The 6th Circuit Court of Appeals ruled on September 15 that Congress must “justify” restricting Second Amendment rights to persons who temporarily received mental health treatment in the past.
74-year-old Clifford Tyler filed the lawsuit in 2012 alleging the U.S. government “violated his Second Amendment rights,” Mlive reports. Tyler, who was ordered to undergo mental health treatment in 1985 after his wife left him for another man and wreaked havoc on his finances, was denied a gun purchase due to “mental health” despite fully recovering from the trauma of that incident.
That case was originally heard in federal court in Grand Rapids, where a ruling was handed down in favor of the government in 2013. It was appealed to the 6th Circuit, where the judges ruled in favor of Tyler on Thursday.
According to the Associated Press, 6th Circuit Judge Julia Smith Gibbons wrote the majority opinion in the decision. Gibbons observed, “There is no indication of the continued risk presented by people who were involuntarily committed many years ago and who have no history of intervening mental illness, criminal activity or substance abuse.” Moreover, she stressed that Congress’ prohibition against gun ownership for persons with a “mental illness” diagnosis is “[focused] solely on the risk posed by those presently mentally ill and who have been recently committed.”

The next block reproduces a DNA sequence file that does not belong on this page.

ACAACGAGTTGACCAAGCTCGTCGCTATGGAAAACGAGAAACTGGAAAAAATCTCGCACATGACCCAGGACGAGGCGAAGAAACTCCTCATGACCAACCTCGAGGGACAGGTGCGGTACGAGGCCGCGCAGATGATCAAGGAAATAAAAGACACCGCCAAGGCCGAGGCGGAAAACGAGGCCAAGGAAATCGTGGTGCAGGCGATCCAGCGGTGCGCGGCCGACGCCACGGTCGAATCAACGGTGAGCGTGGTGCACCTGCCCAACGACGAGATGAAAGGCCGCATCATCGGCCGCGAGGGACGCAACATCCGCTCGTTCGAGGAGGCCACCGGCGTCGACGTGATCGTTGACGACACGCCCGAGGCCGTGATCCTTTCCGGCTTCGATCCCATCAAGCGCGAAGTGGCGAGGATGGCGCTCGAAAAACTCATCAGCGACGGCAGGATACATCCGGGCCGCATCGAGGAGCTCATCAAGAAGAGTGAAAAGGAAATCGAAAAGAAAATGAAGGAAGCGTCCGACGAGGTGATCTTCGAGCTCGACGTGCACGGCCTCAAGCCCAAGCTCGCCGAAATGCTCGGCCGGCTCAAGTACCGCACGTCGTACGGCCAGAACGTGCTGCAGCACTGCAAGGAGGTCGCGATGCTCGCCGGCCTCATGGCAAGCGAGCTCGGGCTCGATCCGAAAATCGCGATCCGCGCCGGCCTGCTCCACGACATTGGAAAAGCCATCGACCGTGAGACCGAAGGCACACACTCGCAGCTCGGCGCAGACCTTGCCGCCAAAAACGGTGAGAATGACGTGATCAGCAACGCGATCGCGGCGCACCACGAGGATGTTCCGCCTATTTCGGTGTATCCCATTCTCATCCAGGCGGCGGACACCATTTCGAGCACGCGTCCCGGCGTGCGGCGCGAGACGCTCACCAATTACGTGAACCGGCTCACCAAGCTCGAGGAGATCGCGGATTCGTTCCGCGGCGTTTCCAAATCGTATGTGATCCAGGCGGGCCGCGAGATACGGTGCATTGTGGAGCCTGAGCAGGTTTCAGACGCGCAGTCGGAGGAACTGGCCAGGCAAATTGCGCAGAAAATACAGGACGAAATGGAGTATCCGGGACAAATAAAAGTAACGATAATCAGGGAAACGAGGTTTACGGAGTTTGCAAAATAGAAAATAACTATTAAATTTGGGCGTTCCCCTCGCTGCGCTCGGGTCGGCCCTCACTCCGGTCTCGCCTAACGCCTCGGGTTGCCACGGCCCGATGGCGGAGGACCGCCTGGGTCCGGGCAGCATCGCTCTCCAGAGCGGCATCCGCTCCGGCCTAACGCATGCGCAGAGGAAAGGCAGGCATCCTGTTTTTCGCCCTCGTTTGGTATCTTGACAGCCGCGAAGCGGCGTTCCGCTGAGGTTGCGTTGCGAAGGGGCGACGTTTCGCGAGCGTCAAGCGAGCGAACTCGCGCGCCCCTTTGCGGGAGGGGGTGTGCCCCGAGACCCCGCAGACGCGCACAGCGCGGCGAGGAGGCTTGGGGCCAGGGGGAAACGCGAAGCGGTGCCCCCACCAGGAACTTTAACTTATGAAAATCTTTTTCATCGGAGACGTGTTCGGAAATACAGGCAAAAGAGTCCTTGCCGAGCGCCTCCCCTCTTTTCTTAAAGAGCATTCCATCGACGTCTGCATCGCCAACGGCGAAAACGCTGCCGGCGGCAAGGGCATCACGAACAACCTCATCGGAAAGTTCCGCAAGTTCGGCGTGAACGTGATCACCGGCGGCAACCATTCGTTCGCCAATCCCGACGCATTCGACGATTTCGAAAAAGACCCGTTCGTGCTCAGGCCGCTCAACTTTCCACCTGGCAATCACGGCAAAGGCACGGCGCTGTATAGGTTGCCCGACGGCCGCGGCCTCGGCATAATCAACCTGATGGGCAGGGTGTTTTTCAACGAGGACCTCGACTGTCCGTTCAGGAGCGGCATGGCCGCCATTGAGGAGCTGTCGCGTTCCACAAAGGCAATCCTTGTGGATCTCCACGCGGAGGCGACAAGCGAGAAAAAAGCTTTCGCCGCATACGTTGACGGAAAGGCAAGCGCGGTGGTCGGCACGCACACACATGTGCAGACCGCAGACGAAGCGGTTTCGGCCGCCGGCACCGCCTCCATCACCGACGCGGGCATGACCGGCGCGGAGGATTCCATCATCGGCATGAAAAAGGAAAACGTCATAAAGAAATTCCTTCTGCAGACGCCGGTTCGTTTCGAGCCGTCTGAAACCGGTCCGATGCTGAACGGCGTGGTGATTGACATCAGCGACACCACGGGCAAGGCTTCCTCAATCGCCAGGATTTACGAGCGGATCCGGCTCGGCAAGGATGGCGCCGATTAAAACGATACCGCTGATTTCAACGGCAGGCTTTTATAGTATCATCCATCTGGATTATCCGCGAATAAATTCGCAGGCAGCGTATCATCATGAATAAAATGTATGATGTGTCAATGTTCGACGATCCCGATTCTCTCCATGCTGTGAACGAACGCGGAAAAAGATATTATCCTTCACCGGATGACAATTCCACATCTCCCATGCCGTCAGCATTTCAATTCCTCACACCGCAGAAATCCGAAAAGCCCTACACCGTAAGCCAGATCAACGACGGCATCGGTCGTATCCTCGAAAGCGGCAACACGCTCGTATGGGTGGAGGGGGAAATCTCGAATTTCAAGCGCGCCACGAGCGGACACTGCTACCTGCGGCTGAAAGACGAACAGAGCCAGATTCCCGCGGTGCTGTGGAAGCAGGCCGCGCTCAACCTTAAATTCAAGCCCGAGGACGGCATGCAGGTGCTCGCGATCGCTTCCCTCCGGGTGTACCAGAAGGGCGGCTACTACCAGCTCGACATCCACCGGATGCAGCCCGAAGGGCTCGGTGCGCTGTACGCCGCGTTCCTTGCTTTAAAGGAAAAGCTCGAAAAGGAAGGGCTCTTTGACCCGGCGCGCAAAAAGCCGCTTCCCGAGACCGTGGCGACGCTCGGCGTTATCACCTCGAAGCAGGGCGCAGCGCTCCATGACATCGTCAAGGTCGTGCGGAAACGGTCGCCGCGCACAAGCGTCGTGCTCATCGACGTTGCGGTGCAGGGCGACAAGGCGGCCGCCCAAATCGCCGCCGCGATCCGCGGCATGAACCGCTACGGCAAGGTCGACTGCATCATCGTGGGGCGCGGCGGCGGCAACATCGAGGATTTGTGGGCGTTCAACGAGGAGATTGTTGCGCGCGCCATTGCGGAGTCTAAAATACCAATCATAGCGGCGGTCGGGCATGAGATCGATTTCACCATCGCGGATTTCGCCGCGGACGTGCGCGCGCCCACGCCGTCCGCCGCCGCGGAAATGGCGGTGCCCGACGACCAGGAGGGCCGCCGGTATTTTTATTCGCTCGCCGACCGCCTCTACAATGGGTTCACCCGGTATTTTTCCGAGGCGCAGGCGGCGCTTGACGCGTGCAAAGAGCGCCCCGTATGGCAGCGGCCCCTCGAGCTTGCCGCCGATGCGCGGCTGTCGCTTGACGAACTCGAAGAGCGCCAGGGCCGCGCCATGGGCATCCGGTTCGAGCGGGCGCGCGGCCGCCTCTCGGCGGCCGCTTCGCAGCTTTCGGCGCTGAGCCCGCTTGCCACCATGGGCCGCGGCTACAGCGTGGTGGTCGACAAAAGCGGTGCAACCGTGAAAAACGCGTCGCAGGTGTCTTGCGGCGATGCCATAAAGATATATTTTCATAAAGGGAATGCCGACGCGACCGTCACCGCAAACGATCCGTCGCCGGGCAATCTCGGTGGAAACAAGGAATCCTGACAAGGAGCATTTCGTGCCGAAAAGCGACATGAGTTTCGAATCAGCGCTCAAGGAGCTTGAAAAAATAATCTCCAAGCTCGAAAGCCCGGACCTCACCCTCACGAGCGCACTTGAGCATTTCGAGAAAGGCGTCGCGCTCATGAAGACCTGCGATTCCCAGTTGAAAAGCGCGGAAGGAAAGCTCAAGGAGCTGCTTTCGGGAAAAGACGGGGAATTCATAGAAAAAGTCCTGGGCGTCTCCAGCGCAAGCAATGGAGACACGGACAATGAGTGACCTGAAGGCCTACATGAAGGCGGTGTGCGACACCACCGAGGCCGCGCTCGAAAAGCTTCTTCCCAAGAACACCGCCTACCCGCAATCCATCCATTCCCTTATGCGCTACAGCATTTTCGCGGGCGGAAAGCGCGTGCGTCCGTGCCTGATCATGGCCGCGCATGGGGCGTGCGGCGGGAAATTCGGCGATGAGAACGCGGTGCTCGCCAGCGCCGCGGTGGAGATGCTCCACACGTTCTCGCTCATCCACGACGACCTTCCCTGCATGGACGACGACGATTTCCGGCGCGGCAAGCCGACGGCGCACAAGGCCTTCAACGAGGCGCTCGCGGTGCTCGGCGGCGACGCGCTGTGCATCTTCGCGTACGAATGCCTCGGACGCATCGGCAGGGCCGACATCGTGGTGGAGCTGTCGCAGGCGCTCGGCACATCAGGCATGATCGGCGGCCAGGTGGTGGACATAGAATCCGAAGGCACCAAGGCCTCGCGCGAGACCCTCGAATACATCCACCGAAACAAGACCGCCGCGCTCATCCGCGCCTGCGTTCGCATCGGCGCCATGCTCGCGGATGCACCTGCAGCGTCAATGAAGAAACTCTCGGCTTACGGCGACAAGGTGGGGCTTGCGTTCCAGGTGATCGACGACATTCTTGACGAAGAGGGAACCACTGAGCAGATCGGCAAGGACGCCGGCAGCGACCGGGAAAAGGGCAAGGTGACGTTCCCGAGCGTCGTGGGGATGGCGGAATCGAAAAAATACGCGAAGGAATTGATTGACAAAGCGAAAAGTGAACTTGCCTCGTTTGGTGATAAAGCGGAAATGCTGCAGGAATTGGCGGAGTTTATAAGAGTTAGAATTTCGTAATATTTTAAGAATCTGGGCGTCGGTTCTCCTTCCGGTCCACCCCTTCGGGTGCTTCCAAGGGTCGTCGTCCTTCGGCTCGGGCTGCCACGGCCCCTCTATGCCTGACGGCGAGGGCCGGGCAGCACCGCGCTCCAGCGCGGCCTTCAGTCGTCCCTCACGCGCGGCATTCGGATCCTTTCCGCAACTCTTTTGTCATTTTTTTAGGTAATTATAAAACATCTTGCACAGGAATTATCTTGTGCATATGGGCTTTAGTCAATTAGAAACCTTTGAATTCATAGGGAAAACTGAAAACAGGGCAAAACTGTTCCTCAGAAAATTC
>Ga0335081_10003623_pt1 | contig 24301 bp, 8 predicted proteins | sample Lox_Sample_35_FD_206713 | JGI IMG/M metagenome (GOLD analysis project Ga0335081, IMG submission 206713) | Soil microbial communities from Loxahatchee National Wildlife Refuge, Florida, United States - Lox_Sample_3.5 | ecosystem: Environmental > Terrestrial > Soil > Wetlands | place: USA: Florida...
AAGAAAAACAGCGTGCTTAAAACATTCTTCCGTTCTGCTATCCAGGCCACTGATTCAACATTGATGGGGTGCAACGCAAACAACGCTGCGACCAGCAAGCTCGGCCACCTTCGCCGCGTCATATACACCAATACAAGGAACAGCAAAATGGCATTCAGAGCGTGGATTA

Judge Karen Nelson Moore dissented, saying, “The government has demonstrated that (the law) is substantially related to Congress’ objectives of reducing the substantial homicide and suicide rates caused by firearms.”
The case now goes back to the federal court in Grand Rapids, with a requirement that the government “justify” a ban on Second Amendment rights based on mental health criteria.
AWR Hawkins is the Second Amendment columnist for Breitbart News and political analyst for Armed American Radio. Follow him on Twitter: @AWRHawkins. Reach him directly at firstname.lastname@example.org.